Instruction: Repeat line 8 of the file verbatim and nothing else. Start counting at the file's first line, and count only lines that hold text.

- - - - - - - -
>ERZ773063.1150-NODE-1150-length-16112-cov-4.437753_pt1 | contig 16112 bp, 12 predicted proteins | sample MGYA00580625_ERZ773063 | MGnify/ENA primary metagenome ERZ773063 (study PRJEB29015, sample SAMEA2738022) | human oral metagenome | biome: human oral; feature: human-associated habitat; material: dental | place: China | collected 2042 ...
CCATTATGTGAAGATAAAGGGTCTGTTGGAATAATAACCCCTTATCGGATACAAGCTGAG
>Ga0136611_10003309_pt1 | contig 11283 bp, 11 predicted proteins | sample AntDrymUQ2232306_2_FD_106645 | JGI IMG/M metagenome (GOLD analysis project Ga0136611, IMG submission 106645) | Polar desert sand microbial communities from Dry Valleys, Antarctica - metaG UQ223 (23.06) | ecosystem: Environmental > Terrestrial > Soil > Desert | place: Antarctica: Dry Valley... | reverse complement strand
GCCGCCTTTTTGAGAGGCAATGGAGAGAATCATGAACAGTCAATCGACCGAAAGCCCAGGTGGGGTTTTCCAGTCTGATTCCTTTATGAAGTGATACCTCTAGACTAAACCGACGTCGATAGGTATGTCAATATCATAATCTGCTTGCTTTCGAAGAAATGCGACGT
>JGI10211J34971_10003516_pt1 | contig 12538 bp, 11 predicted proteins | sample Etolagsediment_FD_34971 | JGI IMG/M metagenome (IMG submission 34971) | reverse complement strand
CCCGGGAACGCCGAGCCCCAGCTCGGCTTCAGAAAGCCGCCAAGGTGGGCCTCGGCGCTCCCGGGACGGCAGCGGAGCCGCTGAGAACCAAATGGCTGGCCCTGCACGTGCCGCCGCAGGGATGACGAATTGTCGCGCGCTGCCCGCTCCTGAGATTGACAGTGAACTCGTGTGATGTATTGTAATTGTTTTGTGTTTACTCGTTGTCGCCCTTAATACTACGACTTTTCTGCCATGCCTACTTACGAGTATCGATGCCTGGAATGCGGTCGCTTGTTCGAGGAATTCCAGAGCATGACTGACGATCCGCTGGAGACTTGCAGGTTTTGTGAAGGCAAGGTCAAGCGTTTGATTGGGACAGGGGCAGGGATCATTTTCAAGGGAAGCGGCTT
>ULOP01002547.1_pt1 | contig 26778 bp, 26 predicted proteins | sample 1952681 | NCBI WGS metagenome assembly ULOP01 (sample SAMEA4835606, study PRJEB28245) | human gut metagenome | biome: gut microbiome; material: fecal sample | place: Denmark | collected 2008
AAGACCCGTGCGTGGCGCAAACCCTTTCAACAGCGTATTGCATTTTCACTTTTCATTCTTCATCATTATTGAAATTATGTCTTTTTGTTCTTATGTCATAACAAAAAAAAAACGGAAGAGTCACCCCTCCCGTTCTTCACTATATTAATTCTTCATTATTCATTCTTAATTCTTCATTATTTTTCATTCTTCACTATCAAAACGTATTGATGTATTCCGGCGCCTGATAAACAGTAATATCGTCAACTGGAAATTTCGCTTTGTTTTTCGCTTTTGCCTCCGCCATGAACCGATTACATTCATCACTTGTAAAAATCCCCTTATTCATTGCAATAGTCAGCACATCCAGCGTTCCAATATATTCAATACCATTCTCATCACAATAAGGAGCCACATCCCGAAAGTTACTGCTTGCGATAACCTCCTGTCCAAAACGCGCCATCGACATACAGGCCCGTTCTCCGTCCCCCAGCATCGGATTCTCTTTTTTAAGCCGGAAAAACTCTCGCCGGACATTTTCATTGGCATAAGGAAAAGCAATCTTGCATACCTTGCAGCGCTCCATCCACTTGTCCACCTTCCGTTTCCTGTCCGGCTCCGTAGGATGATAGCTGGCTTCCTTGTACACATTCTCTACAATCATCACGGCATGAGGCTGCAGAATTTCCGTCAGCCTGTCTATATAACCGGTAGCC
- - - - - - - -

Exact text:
AAGACCCGTGCGTGGCGCAAACCCTTTCAACAGCGTATTGCATTTTCACTTTTCATTCTTCATCATTATTGAAATTATGTCTTTTTGTTCTTATGTCATAACAAAAAAAAAACGGAAGAGTCACCCCTCCCGTTCTTCACTATATTAATTCTTCATTATTCATTCTTAATTCTTCATTATTTTTCATTCTTCACTATCAAAACGTATTGATGTATTCCGGCGCCTGATAAACAGTAATATCGTCAACTGGAAATTTCGCTTTGTTTTTCGCTTTTGCCTCCGCCATGAACCGATTACATTCATCACTTGTAAAAATCCCCTTATTCATTGCAATAGTCAGCACATCCAGCGTTCCAATATATTCAATACCATTCTCATCACAATAAGGAGCCACATCCCGAAAGTTACTGCTTGCGATAACCTCCTGTCCAAAACGCGCCATCGACATACAGGCCCGTTCTCCGTCCCCCAGCATCGGATTCTCTTTTTTAAGCCGGAAAAACTCTCGCCGGACATTTTCATTGGCATAAGGAAAAGCAATCTTGCATACCTTGCAGCGCTCCATCCACTTGTCCACCTTCCGTTTCCTGTCCGGCTCCGTAGGATGATAGCTGGCTTCCTTGTACACATTCTCTACAATCATCACGGCATGAGGCTGCAGAATTTCCGTCAGCCTGTCTATATAACCGGTAGCC